Landlords forced to install energy efficiency measures before renting out homes


As of 2019, properties with an Energy Performance Certificate (EPC) rating of F or G – the lowest two energy efficiency ratings – must be made warmer by landlords before they can be put on the rental market for new tenants, the amended Government regulations released by Energy and Clean Growth Minister Claire Perry stipulate.

Improvement works are expected to cost around £1,200 on average and affect 290,000 properties, which represent around 6% of the overall domestic market.

Since April this year, landlords who own the coldest privately rented homes have been required to improve these properties with energy efficiency measures where support is available to cover the costs.

The new measures go further, requiring around 200,000 landlords to contribute to the cost of the upgrades. The government said analysis has shown the cost to the landlord would be more than offset by the increase in property value following the upgrades.

However, if upgrades cost more than £3,500, landlords will be able to register for an exemption.

Ms Perry added: “While the vast majority of landlords take great pride in the properties they own, a minority still rent out housing that is difficult to keep warm. Upgrading these homes so they are more energy efficient is one of the most effective ways to tackle fuel poverty and help bring down bills for their tenants, saving them £180 a year.

“Everyone should be protected against the cold in their own home and today’s announcement will bring this reality closer.”

HeatingSave – the easy to retrofit Building Management System (BMS) that can help landlords and tenants save energy and money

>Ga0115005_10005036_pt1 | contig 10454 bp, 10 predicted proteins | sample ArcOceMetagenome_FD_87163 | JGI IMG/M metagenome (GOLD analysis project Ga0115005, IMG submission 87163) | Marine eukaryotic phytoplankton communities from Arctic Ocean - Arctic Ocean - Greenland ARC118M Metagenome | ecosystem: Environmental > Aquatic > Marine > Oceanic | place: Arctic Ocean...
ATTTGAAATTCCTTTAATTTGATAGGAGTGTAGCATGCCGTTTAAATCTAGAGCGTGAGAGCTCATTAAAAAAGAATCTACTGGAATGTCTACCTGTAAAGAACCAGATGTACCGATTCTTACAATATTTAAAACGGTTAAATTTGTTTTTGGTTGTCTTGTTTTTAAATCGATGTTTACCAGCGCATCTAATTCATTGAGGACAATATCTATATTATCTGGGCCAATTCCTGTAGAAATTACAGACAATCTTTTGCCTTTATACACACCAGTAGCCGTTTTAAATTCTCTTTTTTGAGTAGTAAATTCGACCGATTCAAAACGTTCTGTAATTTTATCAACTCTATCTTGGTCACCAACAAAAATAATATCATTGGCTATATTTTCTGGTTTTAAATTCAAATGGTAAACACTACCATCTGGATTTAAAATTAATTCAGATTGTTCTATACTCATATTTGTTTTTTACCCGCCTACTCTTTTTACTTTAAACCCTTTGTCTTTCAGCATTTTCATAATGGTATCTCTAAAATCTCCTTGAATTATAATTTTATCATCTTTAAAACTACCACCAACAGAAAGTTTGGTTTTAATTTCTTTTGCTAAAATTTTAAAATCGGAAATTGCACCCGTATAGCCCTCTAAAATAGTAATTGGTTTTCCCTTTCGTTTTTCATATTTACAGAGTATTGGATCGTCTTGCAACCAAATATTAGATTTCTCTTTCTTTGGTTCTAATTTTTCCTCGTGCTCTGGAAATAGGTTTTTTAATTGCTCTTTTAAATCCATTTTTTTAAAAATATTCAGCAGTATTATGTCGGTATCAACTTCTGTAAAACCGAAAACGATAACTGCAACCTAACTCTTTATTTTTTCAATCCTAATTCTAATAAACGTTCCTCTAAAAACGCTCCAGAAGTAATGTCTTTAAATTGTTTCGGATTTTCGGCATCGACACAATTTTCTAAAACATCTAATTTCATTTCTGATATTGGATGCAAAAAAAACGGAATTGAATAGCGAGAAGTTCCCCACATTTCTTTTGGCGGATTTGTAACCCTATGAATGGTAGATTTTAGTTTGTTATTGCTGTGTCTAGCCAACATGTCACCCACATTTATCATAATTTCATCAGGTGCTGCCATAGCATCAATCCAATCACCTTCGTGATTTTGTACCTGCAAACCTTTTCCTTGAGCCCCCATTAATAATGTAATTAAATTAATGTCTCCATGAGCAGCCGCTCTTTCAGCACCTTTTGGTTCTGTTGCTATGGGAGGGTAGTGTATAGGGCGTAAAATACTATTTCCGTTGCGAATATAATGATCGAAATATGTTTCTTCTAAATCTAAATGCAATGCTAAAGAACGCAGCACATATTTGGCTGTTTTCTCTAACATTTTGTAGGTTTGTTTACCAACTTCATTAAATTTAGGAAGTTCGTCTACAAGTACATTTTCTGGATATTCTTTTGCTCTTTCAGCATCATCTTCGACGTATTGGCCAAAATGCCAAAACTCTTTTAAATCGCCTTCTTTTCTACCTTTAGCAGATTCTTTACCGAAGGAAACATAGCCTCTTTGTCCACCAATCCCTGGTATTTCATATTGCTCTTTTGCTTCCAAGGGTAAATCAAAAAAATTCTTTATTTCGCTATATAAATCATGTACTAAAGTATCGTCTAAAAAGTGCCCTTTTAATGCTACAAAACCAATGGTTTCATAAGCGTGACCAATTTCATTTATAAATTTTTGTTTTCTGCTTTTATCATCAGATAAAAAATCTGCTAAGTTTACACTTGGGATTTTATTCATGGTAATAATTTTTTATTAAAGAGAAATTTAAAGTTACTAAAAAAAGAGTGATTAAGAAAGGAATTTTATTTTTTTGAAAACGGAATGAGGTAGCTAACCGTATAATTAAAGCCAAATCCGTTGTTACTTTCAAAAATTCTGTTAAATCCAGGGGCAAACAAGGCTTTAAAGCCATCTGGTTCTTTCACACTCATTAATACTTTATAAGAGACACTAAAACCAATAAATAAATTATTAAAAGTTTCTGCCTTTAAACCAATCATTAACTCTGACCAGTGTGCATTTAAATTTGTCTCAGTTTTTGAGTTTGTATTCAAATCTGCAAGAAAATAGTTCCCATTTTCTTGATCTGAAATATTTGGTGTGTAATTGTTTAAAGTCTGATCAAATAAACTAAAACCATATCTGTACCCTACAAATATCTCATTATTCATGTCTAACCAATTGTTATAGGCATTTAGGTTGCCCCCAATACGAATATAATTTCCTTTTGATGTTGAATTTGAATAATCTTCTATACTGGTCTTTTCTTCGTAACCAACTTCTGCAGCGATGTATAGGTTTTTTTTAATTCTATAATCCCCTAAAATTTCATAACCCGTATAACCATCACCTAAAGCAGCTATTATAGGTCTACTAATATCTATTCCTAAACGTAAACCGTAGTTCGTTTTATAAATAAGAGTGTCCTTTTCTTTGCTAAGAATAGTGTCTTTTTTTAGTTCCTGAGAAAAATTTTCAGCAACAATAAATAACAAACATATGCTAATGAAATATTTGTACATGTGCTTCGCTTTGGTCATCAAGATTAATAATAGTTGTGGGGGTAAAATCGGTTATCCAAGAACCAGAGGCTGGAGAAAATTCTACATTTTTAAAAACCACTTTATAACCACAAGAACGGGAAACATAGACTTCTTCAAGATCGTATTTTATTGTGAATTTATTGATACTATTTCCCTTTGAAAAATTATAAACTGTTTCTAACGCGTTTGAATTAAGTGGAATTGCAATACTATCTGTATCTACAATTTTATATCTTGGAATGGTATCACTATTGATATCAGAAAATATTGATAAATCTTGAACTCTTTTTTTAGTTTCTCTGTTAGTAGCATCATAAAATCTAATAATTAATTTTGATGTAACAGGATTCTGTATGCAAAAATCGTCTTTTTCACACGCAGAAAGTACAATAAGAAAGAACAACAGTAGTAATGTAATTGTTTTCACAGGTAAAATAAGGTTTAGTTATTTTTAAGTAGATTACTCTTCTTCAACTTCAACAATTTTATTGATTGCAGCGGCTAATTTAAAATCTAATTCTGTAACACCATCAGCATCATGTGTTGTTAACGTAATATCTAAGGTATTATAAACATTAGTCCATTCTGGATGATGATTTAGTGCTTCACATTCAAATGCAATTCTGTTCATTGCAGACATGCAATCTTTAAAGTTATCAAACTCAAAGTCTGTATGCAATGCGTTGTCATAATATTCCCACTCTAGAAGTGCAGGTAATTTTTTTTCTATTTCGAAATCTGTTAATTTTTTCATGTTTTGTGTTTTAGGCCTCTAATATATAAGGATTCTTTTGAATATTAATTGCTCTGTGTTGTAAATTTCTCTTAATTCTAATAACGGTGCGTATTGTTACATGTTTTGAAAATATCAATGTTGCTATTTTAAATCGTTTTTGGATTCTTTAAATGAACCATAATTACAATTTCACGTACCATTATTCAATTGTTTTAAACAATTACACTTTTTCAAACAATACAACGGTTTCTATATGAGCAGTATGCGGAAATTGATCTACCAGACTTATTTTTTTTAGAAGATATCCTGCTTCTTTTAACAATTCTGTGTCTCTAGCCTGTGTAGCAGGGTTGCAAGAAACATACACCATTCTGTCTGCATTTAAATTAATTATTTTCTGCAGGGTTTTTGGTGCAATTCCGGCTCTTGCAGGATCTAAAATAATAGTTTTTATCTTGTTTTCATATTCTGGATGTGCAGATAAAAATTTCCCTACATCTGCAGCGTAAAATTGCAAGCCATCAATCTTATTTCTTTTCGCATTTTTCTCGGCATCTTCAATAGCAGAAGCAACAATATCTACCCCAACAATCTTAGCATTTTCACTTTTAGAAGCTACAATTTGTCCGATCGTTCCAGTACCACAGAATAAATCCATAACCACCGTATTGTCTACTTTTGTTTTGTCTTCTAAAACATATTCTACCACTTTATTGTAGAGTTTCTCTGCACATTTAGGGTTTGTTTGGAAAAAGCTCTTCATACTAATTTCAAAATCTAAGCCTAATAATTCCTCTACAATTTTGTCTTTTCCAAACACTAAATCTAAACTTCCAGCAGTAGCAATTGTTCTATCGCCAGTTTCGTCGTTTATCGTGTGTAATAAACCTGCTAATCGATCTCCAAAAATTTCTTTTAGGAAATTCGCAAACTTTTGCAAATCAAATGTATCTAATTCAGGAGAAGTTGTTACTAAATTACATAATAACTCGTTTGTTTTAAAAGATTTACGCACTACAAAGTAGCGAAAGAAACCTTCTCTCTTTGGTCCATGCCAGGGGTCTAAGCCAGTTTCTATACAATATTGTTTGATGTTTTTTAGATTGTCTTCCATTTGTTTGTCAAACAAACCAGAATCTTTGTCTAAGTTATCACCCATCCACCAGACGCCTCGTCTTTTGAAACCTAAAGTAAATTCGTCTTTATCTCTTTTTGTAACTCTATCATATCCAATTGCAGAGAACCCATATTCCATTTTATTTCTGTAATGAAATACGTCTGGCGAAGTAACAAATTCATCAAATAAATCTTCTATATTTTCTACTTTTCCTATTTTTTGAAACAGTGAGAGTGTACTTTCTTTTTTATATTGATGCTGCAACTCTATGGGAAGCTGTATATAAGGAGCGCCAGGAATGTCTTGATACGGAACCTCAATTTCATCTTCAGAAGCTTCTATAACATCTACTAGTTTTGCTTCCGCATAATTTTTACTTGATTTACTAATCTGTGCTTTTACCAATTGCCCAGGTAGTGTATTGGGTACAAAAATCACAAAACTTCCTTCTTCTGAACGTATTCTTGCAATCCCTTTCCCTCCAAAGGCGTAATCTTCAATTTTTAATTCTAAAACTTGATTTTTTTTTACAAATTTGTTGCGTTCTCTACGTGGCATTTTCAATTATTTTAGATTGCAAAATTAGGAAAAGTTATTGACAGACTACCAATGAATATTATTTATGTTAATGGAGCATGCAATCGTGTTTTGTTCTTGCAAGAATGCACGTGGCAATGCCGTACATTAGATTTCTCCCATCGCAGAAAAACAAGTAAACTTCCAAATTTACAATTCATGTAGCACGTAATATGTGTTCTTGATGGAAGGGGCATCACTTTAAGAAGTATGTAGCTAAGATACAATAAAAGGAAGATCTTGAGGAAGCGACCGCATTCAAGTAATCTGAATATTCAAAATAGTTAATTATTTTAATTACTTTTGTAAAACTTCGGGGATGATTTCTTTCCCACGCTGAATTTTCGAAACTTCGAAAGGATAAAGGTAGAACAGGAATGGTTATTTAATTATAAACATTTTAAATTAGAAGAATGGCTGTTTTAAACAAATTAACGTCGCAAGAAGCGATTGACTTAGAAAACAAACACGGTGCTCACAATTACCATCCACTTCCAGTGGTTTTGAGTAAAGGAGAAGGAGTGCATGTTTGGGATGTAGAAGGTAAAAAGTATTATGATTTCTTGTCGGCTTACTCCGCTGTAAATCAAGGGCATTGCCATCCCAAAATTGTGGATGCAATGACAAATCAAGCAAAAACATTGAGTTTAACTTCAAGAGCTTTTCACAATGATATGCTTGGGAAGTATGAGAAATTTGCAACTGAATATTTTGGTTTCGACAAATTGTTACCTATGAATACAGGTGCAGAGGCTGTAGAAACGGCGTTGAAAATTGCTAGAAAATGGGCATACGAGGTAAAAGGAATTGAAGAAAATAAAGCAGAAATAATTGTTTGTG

The HeatingSave Building Energy Management System helps customers save more than 30% on their bills by optimizing any heating system’s overall functionality. This is done by taking into account a variety of factors, such as internal and external temperatures, occupancy, time of the year, the particular characteristics of installed boilers, etc.

All of the data is used in order to determine the best heating patterns for the various heating zones within any building, using our proprietary heat-loss algorithm.

HeatingSave is also approved to work and save fuel within the Energy Technology List, which is managed by the Carbon Trust on behalf of the Government. It is also approved by the Department of Energy & Climate Change and the Energy Savings Trust and was specified by the Building Research Establishment for the energy efficient homes retro-fit program, called The Greenhouse Project.

Last, but certainly not least, it’s important to mention that HeatingSave is a component part of the Government’s Green Deal program.

If you’d like to find out more about HeatingSave’s accreditations, just visit the dedicated section on our website, and for any other information, just get in touch with our dedicated product team.


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